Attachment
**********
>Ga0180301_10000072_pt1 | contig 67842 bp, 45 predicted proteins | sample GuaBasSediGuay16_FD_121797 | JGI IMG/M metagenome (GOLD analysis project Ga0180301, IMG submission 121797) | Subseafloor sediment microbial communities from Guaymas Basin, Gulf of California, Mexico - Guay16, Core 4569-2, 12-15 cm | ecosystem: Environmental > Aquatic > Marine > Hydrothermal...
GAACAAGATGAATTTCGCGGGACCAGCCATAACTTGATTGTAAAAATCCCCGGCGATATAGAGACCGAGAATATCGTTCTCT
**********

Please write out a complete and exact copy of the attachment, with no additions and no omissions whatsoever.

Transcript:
>Ga0180301_10000072_pt1 | contig 67842 bp, 45 predicted proteins | sample GuaBasSediGuay16_FD_121797 | JGI IMG/M metagenome (GOLD analysis project Ga0180301, IMG submission 121797) | Subseafloor sediment microbial communities from Guaymas Basin, Gulf of California, Mexico - Guay16, Core 4569-2, 12-15 cm | ecosystem: Environmental > Aquatic > Marine > Hydrothermal...
GAACAAGATGAATTTCGCGGGACCAGCCATAACTTGATTGTAAAAATCCCCGGCGATATAGAGACCGAGAATATCGTTCTCT